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OFAC Lifts Sanctions on Southern Sudan . . . Almost

Posted by at 8:25 pm on April 12, 2011
Category: Sudan

Southern SudanToday the Office of Foreign Assets Control (“OFAC”) released guidance on the application of the Sudan sanctions to the new state to be formed in Southern Sudan as a result of the secession referendum held in January 2011. The new state is expected to be formed and to come into existence on July 9, 2011. Not surprisingly, the guidance stated that the current sanctions on the Government of Sudan would not apply to the new state in Southern Sudan.

That being said, there was a major caveat pointed out by OFAC:

While the new state formed by Southern Sudan will no longer be directly subject to OFAC sanctions, certain activities by U.S. persons in the new state will continue to be prohibited by the SSR absent OFAC authorization given the interdependence between some sectors of the Southern Sudanese economy and infrastructure and those of the rest of present-day Sudan. The SSR will continue to prohibit U.S. persons from dealing in property and interests in property of the Government of Sudan, from performing services that benefit Sudan or the Government of Sudan, from engaging in transactions relating to the petroleum or petrochemical industry in Sudan, and from participating in exports to or imports from the new state that transit through Sudan, see 31 C.F.R. §§ 538.406, 538.210, and 538.417. … [S]hould a revenue-sharing arrangement between Sudan and the new state result in a situation where the government of the new state makes payments to the Government of Sudan from the sale of Southern Sudanese petroleum, U.S. persons generally could not engage in transactions involving the oil industry in the new state unless authorized by OFAC.

That last sentence is the tail that may swallow the snake. Right now, under the Comprehensive Peace Agreement, the South, which produces about 85 percent of the oil in Sudan, shares oil revenue 50-50 with the North. Upon independence, the land-locked state in Southern Sudan won’t be bound by the 50-50 split in the Comprehensive Peace Agreement, but it is now negotiating a post-independence revenue split, possibly as much as 30-70, to compensate for transiting its oil through facilities in the North. In that case, all activity by U.S. oil companies in the newly independent, and allegedly non-sanctioned, state in Southern Sudan will still require an OFAC license. The new guidance provides no guidance as to what OFAC’s policy will be for granting those licenses.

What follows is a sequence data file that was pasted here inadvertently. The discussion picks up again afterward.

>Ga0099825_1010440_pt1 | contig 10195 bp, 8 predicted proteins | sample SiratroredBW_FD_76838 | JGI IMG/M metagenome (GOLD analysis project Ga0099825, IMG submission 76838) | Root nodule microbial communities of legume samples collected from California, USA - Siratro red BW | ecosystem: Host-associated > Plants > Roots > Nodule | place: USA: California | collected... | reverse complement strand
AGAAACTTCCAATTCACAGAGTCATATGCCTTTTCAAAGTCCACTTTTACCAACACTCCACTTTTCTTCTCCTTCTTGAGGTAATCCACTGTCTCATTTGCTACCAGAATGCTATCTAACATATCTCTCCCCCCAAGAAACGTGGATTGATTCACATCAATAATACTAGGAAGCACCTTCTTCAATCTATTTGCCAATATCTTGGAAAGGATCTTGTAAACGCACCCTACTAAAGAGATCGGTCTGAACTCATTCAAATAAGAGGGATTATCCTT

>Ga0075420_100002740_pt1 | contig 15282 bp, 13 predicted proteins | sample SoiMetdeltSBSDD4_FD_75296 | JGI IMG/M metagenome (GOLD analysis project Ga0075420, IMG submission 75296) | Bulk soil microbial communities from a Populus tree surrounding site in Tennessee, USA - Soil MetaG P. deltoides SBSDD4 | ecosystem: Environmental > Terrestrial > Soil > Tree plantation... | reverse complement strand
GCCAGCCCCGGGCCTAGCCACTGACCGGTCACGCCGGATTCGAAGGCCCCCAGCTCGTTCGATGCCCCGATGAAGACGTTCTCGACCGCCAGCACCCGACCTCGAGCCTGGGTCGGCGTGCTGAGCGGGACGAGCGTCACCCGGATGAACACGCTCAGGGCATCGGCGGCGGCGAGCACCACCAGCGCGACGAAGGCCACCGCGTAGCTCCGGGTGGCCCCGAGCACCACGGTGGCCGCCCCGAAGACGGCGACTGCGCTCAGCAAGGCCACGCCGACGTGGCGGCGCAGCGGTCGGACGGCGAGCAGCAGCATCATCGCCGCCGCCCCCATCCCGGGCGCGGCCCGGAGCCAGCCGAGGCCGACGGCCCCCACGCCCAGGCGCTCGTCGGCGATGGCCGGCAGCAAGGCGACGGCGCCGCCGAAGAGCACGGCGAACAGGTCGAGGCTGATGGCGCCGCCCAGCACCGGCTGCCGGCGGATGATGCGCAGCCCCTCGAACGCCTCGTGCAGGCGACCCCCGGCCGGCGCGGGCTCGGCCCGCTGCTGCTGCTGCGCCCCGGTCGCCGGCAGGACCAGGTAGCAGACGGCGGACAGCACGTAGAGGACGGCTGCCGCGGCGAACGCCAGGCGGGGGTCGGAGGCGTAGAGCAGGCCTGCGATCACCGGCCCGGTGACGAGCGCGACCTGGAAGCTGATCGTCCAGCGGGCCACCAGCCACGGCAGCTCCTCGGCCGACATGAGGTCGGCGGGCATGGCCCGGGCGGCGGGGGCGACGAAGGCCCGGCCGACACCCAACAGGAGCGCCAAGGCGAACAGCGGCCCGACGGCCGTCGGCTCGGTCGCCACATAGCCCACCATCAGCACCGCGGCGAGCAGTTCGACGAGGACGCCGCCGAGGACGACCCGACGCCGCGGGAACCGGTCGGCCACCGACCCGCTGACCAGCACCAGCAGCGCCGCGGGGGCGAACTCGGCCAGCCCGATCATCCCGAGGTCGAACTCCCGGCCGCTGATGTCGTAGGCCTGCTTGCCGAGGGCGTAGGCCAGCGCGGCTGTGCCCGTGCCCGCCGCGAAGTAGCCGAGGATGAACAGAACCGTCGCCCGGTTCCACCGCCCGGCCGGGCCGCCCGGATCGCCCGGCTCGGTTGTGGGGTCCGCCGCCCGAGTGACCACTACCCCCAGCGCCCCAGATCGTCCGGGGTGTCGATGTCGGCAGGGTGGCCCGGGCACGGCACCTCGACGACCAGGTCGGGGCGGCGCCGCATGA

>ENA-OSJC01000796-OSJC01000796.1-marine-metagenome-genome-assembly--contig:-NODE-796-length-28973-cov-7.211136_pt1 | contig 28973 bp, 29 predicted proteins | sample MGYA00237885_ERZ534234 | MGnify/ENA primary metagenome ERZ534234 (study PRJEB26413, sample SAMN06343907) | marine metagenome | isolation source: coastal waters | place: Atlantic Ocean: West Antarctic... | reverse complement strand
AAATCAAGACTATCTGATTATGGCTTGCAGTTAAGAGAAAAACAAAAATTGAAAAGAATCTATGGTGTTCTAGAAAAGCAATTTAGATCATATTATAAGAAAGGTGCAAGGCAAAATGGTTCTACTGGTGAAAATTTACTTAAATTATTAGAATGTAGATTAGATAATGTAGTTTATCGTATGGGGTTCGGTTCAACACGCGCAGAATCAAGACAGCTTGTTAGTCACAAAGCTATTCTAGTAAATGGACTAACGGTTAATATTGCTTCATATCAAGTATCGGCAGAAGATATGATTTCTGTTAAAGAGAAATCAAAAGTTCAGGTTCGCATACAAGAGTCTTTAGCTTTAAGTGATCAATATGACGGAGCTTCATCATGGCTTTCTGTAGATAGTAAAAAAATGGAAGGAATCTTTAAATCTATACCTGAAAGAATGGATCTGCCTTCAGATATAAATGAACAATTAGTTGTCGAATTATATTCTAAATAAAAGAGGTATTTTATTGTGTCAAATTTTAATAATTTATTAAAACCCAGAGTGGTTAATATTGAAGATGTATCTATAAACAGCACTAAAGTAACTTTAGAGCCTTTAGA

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Voluntary Disclosure Earns $100,000 Fine for Disclosing Exporter

Posted by at 6:39 pm on April 11, 2011
Category: BIS

Army Medium Tactical VehicleMeritor, a Michigan-based manufacturer of vehicle parts, recently agreed to pay $100,000 to the Bureau of Industry and Security (“BIS”) to settle various allegations that it had illegally exported vehicle parts and technology without required export licenses. One settled count dealt with deemed exports to an Indian national who was a U.S.-based employee. The charges and the large fine arose from Meritor’s voluntary disclosure of the export violations to BIS. Of course, we all know that BIS will justify whacking Meritor for its voluntary disclosure on the grounds that BIS could have fined Meritor 3.5 million dollars and imposed a perpetual export denial order for the 14 export violations that Meritor disclosed. Cold comfort, as they say.

For the most part, the exports of parts and technology related to the U.S. Army’s Family of Medium Tactical Vehicles (“FMTV”) which would clearly be classified as ECCNs 9A018 and 9E018. For two of the charged violations, however, it’s not clear what the parts were or why the parts and related technology would be classified as 9A018 or 9E018.

In a 2005 export to China, the exported items are only described as “various axles” that Meritor believed were “to be incorporated into a prototype of a commercial diesel vehicle.” Unlike the FMTV parts, it’s not obvious that these parts were for vehicles “modified for non-combat military use” as required by the language of ECCN 9A018, particularly as they were destined for commercial diesel vehicles. This charge was sloppy in at least one other respect. The Settlement Agreement and the Order both referred to the exported axles as being valued at $45,150, even though the Charging Letter specified the value as $2,057.86. Careless copy-and-pasting coupled with sloppy proofreading were the culprits, no doubt.